Anyway, there were now two recipes – for essential biscuits – asking for cup measurements, so I had to man up. And with the help of about 45 people on Facebook, lots of crying and shouting and, yes, looking things up on Google, I was able to translate these recipes into metric and here I have them laid before you. I’ve also tweaked where necessary because Martha, for example, was asking for a shed-load of cream cheese and, following her recipe meant the cream cheese was far too runny. When I looked at all my other cream cheese frosting recipes (which is what this is, but sandwiched between two bics) they all had butter in, so I put butter in mine and hey-presto, it worked.

The almond sandwich biscuits are tremendously good. And full of nuts which are great for you. You could use other nuts too. I bet hazelnuts would be fabulous. These biscuits can also be eaten on their own, but where’s the fun in that when you can eat two, joined together with a spoonful of cream cheese. You need to make these as you eat them, otherwise they go soft. They’re still delicious mind. But to keep that crunch you need to keep the biscuits in an air tight container, the cream cheese mixture in the fridge, and assemble them before eating.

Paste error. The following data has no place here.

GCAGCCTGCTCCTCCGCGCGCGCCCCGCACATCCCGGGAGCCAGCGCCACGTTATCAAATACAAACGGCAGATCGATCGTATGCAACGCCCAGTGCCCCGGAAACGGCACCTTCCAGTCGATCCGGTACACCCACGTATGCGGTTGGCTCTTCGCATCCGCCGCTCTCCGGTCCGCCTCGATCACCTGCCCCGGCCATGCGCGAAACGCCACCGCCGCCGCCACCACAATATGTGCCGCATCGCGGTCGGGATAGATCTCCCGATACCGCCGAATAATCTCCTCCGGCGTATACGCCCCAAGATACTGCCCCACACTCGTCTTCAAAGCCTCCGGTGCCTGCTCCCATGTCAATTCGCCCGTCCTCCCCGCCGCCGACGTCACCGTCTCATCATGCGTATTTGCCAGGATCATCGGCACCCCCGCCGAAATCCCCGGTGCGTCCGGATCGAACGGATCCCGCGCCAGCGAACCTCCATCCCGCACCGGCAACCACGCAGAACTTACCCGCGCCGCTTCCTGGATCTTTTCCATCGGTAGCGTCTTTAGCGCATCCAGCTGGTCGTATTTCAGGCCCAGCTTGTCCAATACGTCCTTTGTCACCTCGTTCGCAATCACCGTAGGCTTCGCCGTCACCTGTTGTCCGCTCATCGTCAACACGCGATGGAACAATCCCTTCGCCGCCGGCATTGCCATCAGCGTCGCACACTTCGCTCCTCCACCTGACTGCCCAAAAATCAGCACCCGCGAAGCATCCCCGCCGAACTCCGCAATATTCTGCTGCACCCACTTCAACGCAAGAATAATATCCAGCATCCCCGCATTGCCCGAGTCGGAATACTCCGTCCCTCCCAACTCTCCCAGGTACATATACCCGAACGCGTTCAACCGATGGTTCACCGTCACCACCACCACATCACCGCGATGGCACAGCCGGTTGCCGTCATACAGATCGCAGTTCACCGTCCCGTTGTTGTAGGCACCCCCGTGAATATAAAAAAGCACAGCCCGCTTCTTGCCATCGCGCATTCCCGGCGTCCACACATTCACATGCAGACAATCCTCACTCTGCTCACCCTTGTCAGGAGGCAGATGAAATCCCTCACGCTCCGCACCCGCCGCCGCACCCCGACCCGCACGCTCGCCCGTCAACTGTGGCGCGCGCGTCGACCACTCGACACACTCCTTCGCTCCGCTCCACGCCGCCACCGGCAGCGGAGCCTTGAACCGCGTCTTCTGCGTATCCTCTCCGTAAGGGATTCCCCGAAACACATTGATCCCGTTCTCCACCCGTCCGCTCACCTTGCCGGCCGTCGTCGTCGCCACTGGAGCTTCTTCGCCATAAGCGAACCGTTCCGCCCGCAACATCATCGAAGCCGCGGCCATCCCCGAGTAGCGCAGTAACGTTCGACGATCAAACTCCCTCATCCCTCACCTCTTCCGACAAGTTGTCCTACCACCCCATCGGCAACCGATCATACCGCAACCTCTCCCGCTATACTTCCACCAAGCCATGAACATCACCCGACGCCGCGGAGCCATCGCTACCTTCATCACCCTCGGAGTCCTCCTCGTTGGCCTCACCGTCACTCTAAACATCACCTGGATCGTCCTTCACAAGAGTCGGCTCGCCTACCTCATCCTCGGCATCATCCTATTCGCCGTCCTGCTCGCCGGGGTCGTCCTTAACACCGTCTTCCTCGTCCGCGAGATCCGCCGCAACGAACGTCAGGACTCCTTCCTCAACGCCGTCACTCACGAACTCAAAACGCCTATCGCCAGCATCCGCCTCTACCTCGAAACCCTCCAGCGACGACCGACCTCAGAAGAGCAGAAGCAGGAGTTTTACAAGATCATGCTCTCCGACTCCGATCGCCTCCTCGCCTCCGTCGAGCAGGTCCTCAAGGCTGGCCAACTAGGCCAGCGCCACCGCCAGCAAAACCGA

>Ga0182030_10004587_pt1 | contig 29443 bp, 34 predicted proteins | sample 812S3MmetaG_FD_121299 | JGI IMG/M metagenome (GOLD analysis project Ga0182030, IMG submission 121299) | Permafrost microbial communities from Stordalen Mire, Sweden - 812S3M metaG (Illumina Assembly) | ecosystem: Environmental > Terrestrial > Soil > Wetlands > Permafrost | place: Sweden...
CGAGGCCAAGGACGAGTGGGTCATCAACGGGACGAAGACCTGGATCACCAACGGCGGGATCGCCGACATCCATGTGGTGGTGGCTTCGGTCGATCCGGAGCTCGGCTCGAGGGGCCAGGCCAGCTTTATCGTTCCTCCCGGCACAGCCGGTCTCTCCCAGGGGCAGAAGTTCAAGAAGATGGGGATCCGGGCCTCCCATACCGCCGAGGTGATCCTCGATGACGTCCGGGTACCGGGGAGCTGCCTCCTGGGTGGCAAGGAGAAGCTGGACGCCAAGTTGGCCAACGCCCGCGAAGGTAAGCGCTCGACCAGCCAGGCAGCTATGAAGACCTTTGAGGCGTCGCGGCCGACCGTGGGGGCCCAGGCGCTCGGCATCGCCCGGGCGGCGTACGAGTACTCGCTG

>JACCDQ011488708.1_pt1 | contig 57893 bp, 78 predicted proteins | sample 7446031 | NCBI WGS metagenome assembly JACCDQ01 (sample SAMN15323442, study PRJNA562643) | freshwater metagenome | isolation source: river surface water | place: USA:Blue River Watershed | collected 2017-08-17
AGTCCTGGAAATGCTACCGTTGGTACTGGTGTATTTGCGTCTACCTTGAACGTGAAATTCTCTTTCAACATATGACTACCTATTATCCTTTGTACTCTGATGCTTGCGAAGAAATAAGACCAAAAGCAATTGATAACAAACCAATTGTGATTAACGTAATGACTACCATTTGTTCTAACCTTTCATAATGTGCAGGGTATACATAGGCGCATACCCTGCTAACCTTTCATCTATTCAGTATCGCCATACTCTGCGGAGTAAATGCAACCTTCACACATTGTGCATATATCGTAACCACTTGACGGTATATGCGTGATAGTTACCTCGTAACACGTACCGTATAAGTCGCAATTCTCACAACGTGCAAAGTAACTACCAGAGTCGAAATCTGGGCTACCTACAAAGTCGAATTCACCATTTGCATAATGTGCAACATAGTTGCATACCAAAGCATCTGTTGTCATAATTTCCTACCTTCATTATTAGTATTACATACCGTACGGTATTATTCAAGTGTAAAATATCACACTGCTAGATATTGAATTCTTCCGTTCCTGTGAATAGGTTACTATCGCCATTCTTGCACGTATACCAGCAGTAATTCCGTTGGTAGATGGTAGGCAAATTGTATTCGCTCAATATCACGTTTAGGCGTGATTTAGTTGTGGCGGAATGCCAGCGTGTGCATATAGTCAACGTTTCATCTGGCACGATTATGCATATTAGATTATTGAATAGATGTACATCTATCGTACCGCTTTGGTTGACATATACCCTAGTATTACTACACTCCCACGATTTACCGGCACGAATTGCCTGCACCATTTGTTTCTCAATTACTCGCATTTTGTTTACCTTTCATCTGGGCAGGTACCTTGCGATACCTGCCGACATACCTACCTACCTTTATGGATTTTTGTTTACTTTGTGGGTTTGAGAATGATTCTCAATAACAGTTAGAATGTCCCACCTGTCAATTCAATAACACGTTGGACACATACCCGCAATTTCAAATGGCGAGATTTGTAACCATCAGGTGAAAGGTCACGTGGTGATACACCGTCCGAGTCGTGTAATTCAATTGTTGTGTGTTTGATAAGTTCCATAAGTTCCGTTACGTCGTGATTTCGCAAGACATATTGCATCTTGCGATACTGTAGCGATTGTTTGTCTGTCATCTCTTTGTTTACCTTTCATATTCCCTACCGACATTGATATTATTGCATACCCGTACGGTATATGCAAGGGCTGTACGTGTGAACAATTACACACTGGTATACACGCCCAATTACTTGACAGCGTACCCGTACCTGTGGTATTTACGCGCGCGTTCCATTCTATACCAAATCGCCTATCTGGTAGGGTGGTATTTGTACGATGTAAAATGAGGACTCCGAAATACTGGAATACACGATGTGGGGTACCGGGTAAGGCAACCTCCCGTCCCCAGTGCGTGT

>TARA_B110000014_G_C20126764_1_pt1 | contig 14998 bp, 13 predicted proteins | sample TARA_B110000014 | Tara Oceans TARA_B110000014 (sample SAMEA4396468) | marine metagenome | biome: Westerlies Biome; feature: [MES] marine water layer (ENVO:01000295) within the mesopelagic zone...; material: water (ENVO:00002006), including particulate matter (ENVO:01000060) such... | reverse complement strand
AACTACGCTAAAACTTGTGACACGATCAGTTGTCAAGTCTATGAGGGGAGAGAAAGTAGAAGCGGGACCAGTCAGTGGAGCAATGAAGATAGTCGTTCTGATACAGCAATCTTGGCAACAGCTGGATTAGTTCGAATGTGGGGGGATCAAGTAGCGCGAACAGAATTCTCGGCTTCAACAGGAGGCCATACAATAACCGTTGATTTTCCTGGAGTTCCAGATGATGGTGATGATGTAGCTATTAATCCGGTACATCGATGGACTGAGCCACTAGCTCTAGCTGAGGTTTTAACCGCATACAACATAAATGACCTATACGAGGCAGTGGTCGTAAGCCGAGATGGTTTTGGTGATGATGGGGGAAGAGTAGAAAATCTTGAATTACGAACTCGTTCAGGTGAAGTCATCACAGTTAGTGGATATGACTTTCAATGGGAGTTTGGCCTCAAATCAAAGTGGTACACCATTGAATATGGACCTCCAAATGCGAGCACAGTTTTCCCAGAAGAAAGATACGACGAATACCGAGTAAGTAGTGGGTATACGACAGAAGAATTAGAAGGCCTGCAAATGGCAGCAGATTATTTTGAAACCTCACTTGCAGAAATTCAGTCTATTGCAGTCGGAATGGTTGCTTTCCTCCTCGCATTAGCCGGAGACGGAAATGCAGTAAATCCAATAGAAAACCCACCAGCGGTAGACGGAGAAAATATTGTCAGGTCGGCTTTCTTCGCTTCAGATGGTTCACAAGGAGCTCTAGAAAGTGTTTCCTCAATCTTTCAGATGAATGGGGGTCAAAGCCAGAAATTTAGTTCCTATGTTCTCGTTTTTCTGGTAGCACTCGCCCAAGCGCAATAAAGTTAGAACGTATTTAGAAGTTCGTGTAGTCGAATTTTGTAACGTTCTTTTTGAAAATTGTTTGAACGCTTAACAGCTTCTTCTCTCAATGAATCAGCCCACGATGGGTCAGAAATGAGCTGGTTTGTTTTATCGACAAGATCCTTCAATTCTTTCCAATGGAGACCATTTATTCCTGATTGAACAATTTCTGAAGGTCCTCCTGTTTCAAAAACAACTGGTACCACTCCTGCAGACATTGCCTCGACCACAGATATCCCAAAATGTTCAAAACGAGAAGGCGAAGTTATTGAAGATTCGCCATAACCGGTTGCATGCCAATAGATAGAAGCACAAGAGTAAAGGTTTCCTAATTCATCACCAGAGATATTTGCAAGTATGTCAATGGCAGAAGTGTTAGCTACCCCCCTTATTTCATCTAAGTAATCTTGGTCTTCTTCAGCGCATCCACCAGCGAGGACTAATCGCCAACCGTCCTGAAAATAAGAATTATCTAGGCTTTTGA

The spelt/rye/peanut cookies are wonderful too. But different. Easy to make and filling. You don’t get sugar crashes after eating them. And you feel kinda virtuous. I’m actually really craving one as I write and I crave these little salty, savoury sweet biscuits quite often.

Neither are cheap to make though. But they’re not the sort of biscuits you’d ever find in a shop so if you want them, you have to make them

IMG_6691

Wholemeal almond-butter sandwich cookies

I found these made about 30

160g wholemeal plain flour

1 teaspoon of baking powder

a big pinch of sea salt

113g of unsalted butter

130g almond (or other nut) butter

220g light brown sugar